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The Iran Deal and Iran's Strategic Influence

Friday, May 8, 2015

Behzad Khoshandam
Ph.D. in International Relations & Expert on International Issues

During more than a few decades that Iran has been exposed to rivalry among big powers, the issue of the expansion of Iran's strategic influence has been one of the most important concerns of Western politicians. Major developments in the past decade such as the Tehran Statement (2003), the Paris Agreement (2004), Iran's inspiring role in the Arab Spring developments, and Geneva’s Joint Plan of Action (2013) have collectively helped to remarkably promote Iran's position during this period. Therefore, and in the light of past experiences and its own content, the framework agreement reached in the Swiss city of Lausanne has been also an important step toward further strategic promotion of Iran's position in international developments. As a result, the final fate of Iran's strategic influence in the light of the effort made by the P5+1 group to achieve a comprehensive deal with Iran exception following the Lausanne statement, has been subject of many challenging discussions.

All the realities in international relations indicate that in the future outlook, Iran's strategic influence will further expand due to remarkable means that are available to Iran. Therefore, some big powers should scrap the delusion of going to war against Iran from their scenarios. As put by Kissinger and Schultz, “The threat of war now constrains the West more than Iran,” and “the implications of [nuclear] negotiations are irreversible.”

Therefore, in the future outlook, diplomacy and negotiation will provide the P5+1 group with the most important and the least costly tool in order to achieve an agreement with Iran. According to this analysis, the quality of the promotion of Iran's strategic influence in this future outlook is also an important issue. Another important point is that the requisite for promoting Iran's strategic influence at international level will be a function of Tehran’s innate and natural commitment to helping with the process of “creating and maintaining stability” in its peripheral regions; an issue, which has been always emphasized by the Islamic Republic.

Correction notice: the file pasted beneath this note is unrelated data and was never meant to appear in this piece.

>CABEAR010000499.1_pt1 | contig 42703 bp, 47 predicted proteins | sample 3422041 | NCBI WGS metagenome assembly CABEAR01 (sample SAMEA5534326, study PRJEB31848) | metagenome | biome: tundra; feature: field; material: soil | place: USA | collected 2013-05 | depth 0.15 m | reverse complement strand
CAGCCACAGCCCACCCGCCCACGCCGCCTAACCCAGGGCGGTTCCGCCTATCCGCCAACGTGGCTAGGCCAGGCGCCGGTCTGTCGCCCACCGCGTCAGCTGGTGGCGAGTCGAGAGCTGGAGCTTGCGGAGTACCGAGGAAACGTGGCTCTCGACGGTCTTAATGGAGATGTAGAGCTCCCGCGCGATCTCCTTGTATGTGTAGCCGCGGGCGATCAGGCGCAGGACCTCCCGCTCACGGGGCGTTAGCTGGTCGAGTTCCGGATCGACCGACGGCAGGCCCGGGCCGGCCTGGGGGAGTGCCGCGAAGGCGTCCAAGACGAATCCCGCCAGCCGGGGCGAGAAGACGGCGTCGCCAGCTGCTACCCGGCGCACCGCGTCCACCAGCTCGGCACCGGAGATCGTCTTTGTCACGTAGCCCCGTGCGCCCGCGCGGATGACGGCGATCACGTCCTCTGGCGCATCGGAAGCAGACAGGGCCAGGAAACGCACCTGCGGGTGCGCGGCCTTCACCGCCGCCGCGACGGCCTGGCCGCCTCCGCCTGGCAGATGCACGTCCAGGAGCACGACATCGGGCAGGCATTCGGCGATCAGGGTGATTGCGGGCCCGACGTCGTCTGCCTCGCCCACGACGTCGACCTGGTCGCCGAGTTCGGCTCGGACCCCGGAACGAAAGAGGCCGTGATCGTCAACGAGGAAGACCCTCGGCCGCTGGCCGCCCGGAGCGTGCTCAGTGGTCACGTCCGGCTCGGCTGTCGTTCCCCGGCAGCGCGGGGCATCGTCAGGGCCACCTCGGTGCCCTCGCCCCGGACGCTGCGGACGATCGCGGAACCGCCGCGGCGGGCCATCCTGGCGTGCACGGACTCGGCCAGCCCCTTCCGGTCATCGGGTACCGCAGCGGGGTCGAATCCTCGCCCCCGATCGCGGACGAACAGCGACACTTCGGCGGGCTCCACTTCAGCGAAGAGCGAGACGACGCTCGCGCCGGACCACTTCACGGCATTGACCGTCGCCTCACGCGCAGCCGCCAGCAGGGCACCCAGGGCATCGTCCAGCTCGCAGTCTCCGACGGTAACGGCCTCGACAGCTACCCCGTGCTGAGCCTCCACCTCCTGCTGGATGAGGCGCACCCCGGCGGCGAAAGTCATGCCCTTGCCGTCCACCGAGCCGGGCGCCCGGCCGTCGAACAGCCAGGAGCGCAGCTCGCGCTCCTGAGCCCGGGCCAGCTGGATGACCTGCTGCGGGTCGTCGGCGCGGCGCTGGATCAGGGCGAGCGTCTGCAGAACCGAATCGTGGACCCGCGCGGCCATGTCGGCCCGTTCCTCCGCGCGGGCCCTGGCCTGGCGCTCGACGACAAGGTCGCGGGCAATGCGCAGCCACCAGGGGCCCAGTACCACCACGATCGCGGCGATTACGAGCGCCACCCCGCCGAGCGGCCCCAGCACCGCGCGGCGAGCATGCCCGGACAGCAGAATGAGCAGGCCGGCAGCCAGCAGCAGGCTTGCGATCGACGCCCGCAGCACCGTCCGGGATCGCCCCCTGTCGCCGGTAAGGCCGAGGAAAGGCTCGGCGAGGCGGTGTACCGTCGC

History has proven that Iran, as a government that is both a spiritual and intellectual model, but also xenophobic, has been committed during the Middle East’s developments in the past few decade to playing an active role in creating stability and order in the region through peaceful settlement of disputes.

From the viewpoint of Iran's regional strategy, creating strategic stability in the peripheral environment is an indigenous goal to be achieved through forming coalitions and commitment of all players, partners and actors to common interests and goals. In Iran's view, disorder in the Middle East will be unconstructive and only help entry of suspicious and uncontrollable currents into interactions in the Middle East and the Islamic world. Iran's approach to distribution of power and wealth, and creation of trends in the Middle East is based on an indigenous and Middle East-oriented model. As a result, it considers restrictions on the Middle Eastern people’s abilities and capacities by transregional forces as an existential threat to the sovereignty, stability and development of nation-states in the Middle East.

During the past four decades, political and strategic history of the Middle East has shown that most ethnic, identity-related, religious and racial crises in this region have been a result of interventionist actions, and scenarios implemented by transregional players. The history of the region is imbued with the role of rivalry and destabilizing efforts of big powers over war spoils as well as regional reserves and identity of the Middle East. Basically, distribution of instability, desecuritization, ethnic and sectarian disputes, collapse of nation-states, and deviation in regional balance of powers in the Middle East have been spinoffs of the absence of correct understanding, lack of correct interpretation and misjudgments on the part of transregional powers with regard to identity-related and indigenous values, norms, ideas, and capabilities of this region, especially Iran's peace logic and war aversion.